4. Wichtl M, ed. Brinckmann JA, Lindenmaier MP, trans. Herbal Drugs and Phytopharmaceuticals. 3rd ed. Stuttgart: Medpharm GmbH Scientific Publishers; 2004.
  5. Bown D. Cultivars of Calendula. In: Calendula: An Herb Society of America Guide. Kirtland, OH: Herb Society of America; 2007.
  6. Talbert R. What’s in a Name! In: Calendula: An Herb Society of America Guide. Kirtland, OH: Herb Society of America; 2007.
  7. Foster S, Johnson RL. National Geographic Desk Reference to Nature’s Medicine. Washington, DC: National Geographic; 2006.
  8. Samaha, Brother John M. Mary’s Gold. In: Calendula: An Herb Society of America Guide. Kirtland, OH: Herb Society of America; 2007.
  9. Blumenthal M, Goldberg A, Brinckmann J, editors. Herbal Medicine: Expanded Commission E Monographs. Austin, TX: American Botanical Council; Boston: Integrative Medicine Communications; 2000.
  10. Grieve M. A Modern Herbal. Vol. 2. New York: Dover Books; 1971.
  11. Leung AY, Foster S. Encyclopedia of Common Natural Ingredients Used in Food, Drugs, and Cosmetics. 2nd ed. New York: Wiley-Interscience; 1996.
  12. Foster S. 101 Medicinal Herbs: An Illustrated Guide. Loveland, CO: Interweave Press; 1993.
  13. Tyler VE. Herbs of Choice: The Therapeutic Use of Phytomedicinals. New York: Pharmaceutical Products Press; 1994.
  14. Hoffmann D. Medical Herbalism: The Science and Practice of Herbal Medicine. Rochester, VT: Healing Arts Press; 2003.
  15. Government of Canada. Food and Drugs Act. Natural Health Products Regulations. P.C. 2003-847. Published June 5, 2003. http:// canadagazette.gc.ca/partII/2003/20030618/html/sor196-e.html. Accessed December 7, 2007.
  16. Wilen RW, Barl B, Slinkard AE. Feasibility of Cultivation: Calendula as a Dual Purpose Industrial Oilseed and Medicinal Crop. ISHS Acta Horticulture 629 :XXVI International Horticultural Congress: The Future for Medicinal and Aromatic Plants. Available at: http://www. actahort.org/books/629/629_26.htm. Accessed August 26, 2007.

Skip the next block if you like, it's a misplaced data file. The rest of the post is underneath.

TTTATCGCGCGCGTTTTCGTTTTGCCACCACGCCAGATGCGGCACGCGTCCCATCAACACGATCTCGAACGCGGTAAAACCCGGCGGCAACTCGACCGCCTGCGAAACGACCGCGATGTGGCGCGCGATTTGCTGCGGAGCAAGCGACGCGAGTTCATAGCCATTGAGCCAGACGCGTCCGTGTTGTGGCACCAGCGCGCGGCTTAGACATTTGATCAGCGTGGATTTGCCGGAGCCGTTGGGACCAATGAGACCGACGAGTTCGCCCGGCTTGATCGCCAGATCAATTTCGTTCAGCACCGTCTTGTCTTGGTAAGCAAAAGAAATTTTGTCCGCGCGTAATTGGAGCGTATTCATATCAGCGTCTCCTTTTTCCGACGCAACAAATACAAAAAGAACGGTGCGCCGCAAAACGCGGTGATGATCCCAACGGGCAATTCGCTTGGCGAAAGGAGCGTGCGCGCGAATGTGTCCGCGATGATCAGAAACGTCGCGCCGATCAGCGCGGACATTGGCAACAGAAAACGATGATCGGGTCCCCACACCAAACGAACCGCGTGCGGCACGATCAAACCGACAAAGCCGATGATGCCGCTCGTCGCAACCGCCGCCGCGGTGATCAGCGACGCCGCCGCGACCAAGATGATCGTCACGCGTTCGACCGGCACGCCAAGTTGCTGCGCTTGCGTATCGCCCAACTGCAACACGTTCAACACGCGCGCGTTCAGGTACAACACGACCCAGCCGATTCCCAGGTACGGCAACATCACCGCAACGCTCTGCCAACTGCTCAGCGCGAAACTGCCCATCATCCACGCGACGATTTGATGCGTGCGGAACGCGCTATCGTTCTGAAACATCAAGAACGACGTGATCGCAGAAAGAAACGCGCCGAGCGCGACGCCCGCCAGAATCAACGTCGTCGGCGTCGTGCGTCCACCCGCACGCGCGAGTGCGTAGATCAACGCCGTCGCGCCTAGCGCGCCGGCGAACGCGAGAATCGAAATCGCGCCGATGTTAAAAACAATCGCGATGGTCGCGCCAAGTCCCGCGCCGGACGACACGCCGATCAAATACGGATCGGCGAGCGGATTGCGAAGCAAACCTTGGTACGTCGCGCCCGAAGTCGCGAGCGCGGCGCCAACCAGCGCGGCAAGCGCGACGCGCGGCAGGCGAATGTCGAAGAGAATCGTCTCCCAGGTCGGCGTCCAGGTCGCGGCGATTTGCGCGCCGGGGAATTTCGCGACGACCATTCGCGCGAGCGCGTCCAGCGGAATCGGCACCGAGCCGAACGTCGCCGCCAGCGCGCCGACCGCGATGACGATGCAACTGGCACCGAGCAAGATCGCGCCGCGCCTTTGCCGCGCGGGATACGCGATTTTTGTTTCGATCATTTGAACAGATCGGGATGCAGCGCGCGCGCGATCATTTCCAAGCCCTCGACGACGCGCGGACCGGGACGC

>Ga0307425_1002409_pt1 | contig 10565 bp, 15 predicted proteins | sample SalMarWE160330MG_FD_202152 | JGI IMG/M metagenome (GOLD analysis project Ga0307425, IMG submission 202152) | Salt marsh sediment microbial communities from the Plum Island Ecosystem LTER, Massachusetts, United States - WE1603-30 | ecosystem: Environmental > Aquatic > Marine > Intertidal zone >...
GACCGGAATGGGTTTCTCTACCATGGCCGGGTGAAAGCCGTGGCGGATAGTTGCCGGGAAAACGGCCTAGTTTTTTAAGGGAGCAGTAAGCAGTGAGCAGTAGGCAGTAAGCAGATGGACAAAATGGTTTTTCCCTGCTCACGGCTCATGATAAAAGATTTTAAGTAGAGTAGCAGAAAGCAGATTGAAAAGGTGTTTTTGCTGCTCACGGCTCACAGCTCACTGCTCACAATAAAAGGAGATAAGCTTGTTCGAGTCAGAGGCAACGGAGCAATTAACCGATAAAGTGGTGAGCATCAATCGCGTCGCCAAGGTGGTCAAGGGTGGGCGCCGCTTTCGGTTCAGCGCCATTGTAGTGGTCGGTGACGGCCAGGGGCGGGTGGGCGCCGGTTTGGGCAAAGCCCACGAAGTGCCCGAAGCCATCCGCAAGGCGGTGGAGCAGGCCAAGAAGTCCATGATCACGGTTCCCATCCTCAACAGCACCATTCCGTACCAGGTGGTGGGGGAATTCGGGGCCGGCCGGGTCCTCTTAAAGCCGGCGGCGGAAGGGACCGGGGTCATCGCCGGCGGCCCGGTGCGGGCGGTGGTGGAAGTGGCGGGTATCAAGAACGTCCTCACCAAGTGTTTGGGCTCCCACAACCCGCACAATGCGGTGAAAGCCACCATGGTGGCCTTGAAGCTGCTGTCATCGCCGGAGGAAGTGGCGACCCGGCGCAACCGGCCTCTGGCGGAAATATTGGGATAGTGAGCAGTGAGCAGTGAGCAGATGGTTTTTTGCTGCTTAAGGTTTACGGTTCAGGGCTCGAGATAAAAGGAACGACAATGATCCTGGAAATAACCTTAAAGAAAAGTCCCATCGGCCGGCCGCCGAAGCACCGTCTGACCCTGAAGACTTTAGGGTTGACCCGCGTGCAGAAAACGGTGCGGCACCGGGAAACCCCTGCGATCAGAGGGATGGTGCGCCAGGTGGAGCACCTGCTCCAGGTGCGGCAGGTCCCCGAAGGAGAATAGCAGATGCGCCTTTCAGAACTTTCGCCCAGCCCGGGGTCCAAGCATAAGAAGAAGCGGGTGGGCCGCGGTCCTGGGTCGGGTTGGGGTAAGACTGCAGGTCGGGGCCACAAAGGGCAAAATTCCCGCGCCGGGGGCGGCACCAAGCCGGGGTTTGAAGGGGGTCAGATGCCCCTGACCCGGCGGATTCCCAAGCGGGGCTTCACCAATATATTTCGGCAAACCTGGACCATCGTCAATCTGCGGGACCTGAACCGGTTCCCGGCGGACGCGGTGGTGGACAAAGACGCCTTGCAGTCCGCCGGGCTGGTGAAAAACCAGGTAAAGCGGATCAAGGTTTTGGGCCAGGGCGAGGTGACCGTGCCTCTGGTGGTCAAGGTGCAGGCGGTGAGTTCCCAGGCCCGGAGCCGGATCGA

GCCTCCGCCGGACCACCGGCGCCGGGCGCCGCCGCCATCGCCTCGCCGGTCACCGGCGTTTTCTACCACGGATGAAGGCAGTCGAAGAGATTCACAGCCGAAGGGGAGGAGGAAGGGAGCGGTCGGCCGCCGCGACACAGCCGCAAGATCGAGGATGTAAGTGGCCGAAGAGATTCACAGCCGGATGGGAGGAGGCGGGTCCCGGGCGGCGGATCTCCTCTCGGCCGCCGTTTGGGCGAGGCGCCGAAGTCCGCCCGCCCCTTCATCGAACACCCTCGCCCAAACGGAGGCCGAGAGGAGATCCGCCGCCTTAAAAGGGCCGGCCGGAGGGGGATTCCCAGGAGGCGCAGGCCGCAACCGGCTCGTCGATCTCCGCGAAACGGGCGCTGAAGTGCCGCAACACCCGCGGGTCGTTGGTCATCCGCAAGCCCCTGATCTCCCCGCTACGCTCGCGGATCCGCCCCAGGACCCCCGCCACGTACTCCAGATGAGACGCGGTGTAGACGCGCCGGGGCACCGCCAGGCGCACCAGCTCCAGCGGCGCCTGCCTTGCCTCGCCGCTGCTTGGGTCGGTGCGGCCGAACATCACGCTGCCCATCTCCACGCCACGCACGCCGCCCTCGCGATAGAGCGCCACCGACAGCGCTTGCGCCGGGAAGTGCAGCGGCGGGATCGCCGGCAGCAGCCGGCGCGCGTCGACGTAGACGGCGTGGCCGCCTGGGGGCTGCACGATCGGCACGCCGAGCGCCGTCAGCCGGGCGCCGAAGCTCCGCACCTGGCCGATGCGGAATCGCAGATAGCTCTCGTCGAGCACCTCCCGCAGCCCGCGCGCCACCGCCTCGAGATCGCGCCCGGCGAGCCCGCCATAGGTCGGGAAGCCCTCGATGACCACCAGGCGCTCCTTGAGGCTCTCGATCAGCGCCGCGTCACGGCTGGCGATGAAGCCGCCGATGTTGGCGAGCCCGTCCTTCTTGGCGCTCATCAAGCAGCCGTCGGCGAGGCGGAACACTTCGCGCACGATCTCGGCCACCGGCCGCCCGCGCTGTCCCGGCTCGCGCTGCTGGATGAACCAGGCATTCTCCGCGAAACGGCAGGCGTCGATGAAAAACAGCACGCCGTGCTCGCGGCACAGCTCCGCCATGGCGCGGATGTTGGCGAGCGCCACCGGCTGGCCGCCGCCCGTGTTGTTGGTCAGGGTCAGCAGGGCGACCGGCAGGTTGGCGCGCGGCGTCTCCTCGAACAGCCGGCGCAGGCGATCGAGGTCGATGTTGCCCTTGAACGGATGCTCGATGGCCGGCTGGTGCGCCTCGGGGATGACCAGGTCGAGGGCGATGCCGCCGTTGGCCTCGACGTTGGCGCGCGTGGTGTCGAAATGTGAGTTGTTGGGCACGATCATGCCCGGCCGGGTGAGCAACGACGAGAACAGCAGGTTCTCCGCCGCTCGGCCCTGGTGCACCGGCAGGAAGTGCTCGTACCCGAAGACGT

17. Loggia DR, Tubaro A, Sosa S, et al. The role of triterpenoids in the topical anti-inflammatory activity of Calendula officinialis [sic] flowers. Planta Med. 1994;60:516-520.
  18. Duran V, Matic M, Jovanovć M, et al. Results of the clinical examination of an ointment with marigold (Calendula officinalis) extract in the treatment of venous leg ulcers. Int J Tissue React. 2005;27(3):101106.
  19. Fuchs SM, Schliemann-Willers S, Fischer TW, Elsner P. Protective effects of different marigold (Calendula officinalis L.) and rosemary cream preparations against sodium-lauryl-sulfate-induced irritant contact dermatitis. Skin Pharmacol Physiol. July-August 2005;18(4):195-200.
  20. Corina P, Dimitris S, Emanuil T, Nora R. Treatment with acyclovir combined with a new Romanian product from plants [abstract] [in Romanian]. Oftalmologia. 1999;46(1):55-57.
  21. Brinker F. Herb Contraindications and Drug Interactions. 3rd ed. Sandy, OR: Eclectic Medical Publications; 2001. Plus online updates and additions, August 26, 2007.
  22. Janke R, Farming a Few Acres of Herbs: Calendula. Manhattan, KS: Kansas State University; 2004.
  23. Schimpf T, Joynt H. Certified Organic Versus Non-organic Budgets for Calendula Flower. Vancouver, BC: British Columbia Ministry of Agriculture, Food, and Fisheries; 2002.